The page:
As a conclusion to this section of the last chapter of The Iron Curtain Over America, let it be stressed that American people in every city block, in every rural village, and on every farm must be vigilant in the matter of opposing Communism and in persuading the government to take effective measures against it.
There has been a tremendous amount of false information disseminated in the world as to the alleged advantages of Communism, said General Wedemeyer in his summation of his recommendations to the MacArthur Committee of the Senate (U.S. News and World Report, June 22, 1951). People all over the world are told that Communism is really the people‘s revolution and that anyone opposing it is a reactionary or a Fascist or imperialist. Because of the prominence of Jews in Communism from the Communist Manifesto (1848) to the atomic espionage trials (1950, 1951), anti-Communist activity is also frequently referred to erroneously as anti-Semitic (see Chapters II, III, and V). This propaganda-spread view that Communism is all right and that those who oppose it are anti-Semitic, or reactionaries of some sort, may be circulated in your community by an actual member of the Communist Party.
More likely, it is voiced by a deluded teacher, preacher, or other person who has believed the subtle but lying propaganda that has been furnished him. Be careful not to hurt the ninety percent or more of American-minded teachers (Educational Gardian, 1 Maiden Lane, New York 7, New York, July, 1951, p. 2) and a probably similar majority of preachers; but use your influence to frustrate the evil intent of the two or five or ten percent of subverters. Draw your inspiration from Christ‘s words, For this cause came I into the world (St. John, XVIII, 37) and let the adverse situation in your community inspire you to make counter efforts for Western Christian civilization. Never forget that the basic conflict in the world today is not between the Russian people and the American people but between Communism and Christianity. Work then, also, for the friendly cooperation of all Christian denominations in our great struggle for the survival of the Christian West. Divided we fall!
In the second place, our foreign military policy must be entirely separated from the question of minority votes in the United States and must be based on the facts of the world as known by our best military scholars and strategists. That such has not been the case since 1933 has been shown above (Chapter VI) in the analyses of our official attitudes toward China, Palestine, and Germany. Additional testimony of the utmost authority is furnished by General Bonner Fellers. In reviewing Admiral Ellis M. Zacharias‘s book Behind Closed Doors (Putnam‘s New York), the former intelligence officer General Fellers states; Behind Closed Doors reveals that we have embarked upon a military program which our leaders know to be unsound, yet they are unwilling to tell the American people the truth! (The Freeman, October 30, 1950).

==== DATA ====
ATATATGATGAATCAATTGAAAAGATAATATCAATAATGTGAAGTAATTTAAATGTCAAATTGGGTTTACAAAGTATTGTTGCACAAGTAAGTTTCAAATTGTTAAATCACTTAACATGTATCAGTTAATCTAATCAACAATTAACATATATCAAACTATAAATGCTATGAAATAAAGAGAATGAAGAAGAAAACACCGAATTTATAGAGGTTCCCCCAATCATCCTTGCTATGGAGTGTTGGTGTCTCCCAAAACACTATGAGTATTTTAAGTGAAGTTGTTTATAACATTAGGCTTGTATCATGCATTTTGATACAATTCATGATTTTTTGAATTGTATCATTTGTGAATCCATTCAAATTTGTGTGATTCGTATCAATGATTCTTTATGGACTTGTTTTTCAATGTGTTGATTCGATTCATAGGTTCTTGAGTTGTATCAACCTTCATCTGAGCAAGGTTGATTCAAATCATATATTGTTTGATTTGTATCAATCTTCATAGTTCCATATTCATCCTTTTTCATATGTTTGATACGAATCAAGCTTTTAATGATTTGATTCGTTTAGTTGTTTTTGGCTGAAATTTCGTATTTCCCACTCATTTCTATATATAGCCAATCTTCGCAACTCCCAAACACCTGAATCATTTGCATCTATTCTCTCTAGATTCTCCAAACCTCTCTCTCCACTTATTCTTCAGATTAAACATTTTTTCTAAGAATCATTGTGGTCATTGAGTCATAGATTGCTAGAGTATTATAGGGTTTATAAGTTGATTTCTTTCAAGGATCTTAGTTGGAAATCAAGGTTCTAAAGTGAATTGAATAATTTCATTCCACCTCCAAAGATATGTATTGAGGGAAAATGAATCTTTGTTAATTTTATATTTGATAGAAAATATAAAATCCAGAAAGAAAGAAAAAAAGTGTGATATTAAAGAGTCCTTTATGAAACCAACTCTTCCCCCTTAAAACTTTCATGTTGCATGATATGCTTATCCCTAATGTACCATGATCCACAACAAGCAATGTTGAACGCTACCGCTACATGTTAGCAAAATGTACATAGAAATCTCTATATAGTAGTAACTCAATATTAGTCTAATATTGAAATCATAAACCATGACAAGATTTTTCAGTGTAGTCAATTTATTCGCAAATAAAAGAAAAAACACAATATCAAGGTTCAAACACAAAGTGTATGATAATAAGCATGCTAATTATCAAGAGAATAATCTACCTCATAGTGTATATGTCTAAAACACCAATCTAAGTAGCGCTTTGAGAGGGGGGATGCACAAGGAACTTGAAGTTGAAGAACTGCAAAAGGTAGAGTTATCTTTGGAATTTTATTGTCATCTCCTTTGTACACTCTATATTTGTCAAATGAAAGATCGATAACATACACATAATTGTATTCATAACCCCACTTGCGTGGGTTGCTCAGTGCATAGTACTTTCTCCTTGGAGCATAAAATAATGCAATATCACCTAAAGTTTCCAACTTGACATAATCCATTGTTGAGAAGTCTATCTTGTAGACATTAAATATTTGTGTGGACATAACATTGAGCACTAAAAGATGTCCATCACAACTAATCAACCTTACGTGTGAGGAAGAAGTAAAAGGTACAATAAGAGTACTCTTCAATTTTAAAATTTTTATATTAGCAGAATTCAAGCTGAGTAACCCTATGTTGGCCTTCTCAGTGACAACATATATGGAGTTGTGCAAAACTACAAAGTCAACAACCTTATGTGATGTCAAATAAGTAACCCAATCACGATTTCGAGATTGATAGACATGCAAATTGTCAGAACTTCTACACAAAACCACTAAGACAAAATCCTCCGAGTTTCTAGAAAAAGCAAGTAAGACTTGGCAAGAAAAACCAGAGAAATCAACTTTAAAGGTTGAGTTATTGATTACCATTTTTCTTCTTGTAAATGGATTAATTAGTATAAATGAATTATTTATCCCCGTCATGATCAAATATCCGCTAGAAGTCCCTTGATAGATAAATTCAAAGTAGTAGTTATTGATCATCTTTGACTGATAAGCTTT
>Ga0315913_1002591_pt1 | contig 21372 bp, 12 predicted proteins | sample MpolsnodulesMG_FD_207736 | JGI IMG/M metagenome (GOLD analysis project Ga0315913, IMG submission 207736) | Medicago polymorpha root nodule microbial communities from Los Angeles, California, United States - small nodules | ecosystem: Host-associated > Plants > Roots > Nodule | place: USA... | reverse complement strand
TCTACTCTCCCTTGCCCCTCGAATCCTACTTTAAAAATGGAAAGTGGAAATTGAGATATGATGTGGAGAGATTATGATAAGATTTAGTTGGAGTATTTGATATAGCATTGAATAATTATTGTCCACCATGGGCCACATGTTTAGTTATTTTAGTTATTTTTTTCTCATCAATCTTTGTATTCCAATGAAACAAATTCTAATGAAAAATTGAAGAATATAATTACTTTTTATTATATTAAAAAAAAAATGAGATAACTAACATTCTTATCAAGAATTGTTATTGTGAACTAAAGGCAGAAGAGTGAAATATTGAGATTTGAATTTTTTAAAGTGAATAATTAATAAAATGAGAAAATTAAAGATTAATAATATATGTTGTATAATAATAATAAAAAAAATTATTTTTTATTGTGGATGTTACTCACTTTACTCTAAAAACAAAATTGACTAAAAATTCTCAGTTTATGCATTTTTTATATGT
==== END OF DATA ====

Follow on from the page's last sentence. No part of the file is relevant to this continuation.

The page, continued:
This statement prompts a mention of the fact that a colonel is the highest rank attainable in and from the United States Army (similarly, a captaincy in the Navy ). By a regulation inherited from the days when the total number of general officers was about twenty-five, all appointments to general rank from the one-star Brigadier to the five-star General of the Army are made by the President of the United States (so also for the corresponding ranks in the Navy). It is obvious that merit is a factor in the choice of generals and admirals as field and fleet commanders. Merit is surely a factor also for many staff positions of star-wearing rank. Just as surely, however, the factor of, political dependability also enters into the selection of those high-ranking staff officers who make policy and are allowed to express opinions. The conclusion is inescapable that our top military Commanders today are muzzled. They do not dare to differ with the civilian side of military questions for fear of being removed or demoted (from Louis Johnson‘s Story is Startling, by David Lawrence, The Evening Star, Washington, June 18, 1951). In view of such testimony derived from a former Secretary of Defense, it must be concluded that it was to a large extent a waste of time for the Senate to summon generals and admirals close to the throne in Washington in the year 1951 for an analysis of Truman-Acheson policies. The following passage from the great speech of General MacArthur
before the Massachusetts Legislature (July 25, 1951) is highly pertinent:
Men of significant stature in national affairs appear to cower before the threat of reprisal if the truth be expressed in criticism of those in higher public authority. For example, I find in existence a new and dangerous concept that the members of our armed forces owe primary allegiance and loyalty to those who temporarily exercise the authority of the executive branch of Government, rather than to the country and its Constitution which they are sworn to defend.